Central Oregon posted monthly job losses in December for the first time since April following a surge in COVID cases this fall and increased public health measures to slow the spread of the disease, according to the state Employment Department.
Regional Economist Damon Runberg said Deschutes County’s unemployment rate jumped to 7.6% in December, up significantly from 6.7% in December.
“Despite the losses in December, there has been considerable improvement to the employment situation since the onset of the COVID-19 pandemic in March,” Runberg said.
The rate remains up from December 2019 when it was 3.2%.
Deschutes County lost 840 jobs on a seasonally adjusted basis in December, the first monthly job loss since April.
These monthly losses were concentrated in leisure and hospitality.
Compared to this time last year, employment in Deschutes County remained down 7.2% (-6,360 jobs).
The county recovered 8,330 of the 15,340 jobs lost in April, or roughly 54% of jobs lost have been added back, Runberg said.
“We continue to see losses concentrated in leisure and hospitality with employment levels down nearly 30% from December 2019,” he said. “There have also been notable losses in manufacturing (-16.9%) and local government education (-14.3%).”
Crook County: The seasonally adjusted unemployment rate rose to 7.6% in December, up from 7.4% in November.
The unemployment rate remains significantly higher than in December 2019 when it was 4.7%. Crook County posted employment declines in December following 7 months of continuous gains from the COVID-19 shock.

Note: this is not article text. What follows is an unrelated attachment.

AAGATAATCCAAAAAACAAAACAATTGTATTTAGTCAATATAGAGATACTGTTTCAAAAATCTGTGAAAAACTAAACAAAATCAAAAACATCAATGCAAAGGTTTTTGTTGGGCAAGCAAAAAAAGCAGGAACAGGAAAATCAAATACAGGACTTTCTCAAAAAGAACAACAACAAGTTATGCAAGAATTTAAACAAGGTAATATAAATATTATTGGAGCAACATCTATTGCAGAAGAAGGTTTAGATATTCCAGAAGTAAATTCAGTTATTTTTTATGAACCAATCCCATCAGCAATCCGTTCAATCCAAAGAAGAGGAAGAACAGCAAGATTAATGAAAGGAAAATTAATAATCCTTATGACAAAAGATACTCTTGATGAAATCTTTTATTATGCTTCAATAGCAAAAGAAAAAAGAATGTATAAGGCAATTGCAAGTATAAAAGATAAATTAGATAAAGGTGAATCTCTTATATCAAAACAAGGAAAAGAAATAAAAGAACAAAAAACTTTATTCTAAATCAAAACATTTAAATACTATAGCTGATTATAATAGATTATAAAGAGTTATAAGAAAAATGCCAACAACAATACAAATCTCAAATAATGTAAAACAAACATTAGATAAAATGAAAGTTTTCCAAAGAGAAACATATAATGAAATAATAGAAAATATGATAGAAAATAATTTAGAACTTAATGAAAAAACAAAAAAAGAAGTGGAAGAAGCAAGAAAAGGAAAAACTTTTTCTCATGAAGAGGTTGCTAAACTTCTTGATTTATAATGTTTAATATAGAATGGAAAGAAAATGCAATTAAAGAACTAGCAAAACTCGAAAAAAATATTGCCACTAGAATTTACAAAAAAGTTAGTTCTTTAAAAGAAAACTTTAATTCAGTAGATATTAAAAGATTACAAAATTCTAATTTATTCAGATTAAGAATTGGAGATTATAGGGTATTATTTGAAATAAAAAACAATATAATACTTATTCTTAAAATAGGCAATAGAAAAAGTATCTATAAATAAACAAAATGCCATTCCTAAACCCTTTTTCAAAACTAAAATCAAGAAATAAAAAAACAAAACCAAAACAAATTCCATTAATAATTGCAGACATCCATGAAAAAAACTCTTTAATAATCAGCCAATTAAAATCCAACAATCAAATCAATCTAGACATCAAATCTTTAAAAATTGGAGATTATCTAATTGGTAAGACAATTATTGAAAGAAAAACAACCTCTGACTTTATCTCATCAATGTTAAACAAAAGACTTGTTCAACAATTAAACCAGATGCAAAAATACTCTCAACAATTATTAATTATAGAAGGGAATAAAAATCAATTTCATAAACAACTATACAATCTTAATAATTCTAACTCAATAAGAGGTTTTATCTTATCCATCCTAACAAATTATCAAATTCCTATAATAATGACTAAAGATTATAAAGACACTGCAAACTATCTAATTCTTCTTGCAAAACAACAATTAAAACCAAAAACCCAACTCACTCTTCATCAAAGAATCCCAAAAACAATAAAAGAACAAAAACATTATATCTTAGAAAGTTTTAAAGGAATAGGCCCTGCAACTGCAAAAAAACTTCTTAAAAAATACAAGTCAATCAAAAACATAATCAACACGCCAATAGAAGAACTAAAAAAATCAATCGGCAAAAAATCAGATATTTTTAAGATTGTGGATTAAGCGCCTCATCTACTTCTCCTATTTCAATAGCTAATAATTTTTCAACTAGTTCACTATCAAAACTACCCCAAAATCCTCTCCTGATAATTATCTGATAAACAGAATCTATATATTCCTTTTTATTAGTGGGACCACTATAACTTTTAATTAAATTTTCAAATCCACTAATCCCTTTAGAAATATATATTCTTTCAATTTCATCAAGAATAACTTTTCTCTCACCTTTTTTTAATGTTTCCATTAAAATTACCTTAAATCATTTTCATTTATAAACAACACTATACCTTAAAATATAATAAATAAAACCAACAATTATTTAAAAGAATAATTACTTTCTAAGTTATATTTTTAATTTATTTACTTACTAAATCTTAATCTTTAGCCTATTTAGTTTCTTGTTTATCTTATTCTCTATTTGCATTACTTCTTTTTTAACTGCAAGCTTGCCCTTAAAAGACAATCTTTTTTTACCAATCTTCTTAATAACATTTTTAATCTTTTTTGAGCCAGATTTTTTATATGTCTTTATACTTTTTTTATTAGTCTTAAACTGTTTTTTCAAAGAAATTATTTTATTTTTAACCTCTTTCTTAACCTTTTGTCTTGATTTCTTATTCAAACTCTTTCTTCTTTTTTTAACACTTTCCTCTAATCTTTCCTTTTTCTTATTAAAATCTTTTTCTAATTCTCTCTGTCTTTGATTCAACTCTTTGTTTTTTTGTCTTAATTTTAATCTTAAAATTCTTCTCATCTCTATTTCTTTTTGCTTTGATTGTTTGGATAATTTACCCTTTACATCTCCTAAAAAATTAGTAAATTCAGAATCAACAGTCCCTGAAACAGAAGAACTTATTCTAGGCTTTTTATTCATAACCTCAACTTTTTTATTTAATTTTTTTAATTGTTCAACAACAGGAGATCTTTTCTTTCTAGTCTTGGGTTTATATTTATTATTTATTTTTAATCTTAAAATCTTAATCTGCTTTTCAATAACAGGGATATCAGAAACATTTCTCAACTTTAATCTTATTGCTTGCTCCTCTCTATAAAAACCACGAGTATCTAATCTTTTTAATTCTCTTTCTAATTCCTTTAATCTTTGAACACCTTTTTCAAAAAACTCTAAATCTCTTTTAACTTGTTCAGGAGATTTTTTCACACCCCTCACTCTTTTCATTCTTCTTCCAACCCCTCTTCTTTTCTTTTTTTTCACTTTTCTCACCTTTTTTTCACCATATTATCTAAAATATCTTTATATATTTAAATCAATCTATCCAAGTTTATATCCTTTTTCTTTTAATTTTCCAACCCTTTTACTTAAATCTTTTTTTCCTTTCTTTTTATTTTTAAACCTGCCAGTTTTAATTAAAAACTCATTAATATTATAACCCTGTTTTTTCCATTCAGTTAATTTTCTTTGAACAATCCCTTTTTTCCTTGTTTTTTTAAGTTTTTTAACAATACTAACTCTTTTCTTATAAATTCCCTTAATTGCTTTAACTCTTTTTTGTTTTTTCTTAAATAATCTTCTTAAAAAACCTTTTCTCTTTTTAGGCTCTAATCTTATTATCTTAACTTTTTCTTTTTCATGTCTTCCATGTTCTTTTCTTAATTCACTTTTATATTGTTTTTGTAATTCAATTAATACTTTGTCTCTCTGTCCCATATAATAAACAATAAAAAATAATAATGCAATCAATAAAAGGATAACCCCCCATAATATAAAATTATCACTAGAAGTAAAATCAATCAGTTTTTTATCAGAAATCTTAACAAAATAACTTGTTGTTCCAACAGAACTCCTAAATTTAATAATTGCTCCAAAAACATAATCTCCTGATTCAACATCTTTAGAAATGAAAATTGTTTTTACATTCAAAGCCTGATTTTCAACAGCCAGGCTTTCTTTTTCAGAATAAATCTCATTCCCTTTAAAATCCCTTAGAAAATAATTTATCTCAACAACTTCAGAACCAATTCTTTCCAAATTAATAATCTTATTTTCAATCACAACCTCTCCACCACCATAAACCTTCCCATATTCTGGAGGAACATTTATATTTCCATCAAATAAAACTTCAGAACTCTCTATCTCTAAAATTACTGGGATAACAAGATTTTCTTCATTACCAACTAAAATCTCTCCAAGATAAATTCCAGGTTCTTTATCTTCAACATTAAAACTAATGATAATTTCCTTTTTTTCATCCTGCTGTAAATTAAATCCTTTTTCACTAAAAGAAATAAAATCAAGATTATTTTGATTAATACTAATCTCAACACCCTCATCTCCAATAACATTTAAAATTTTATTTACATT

The county lost 70 jobs in December on a seasonally adjusted basis.
“Despite job losses in December, the employment recovery in Crook County remains one of the strongest in the state with employment levels down only 1.9% from last December (-120 jobs),” Runberg said.
The job losses are largely concentrated in leisure and hospitality (-160 jobs) and manufacturing (-100).
Jefferson County: The seasonally adjusted unemployment rate was 7.1% in December, an increase from 6.8% in November.
The rate was 4% in December 2019. Jefferson County posted a small gain of 20 jobs in December on a seasonally adjusted basis, one of the few counties to see employment gains in December.
“Although the county did not lose jobs in December, the pace of recovery continues to slow,” Runberg said. “Employment levels are only down around 3.1% from this time last year (-200 jobs), as the county has already regained nearly 75% of the jobs lost since the initial COVID-19 shock.”
The leisure and hospitality sector remains down by 100 jobs from this time last year; however, the drop of roughly 16% isn’t nearly as severe as in other communities.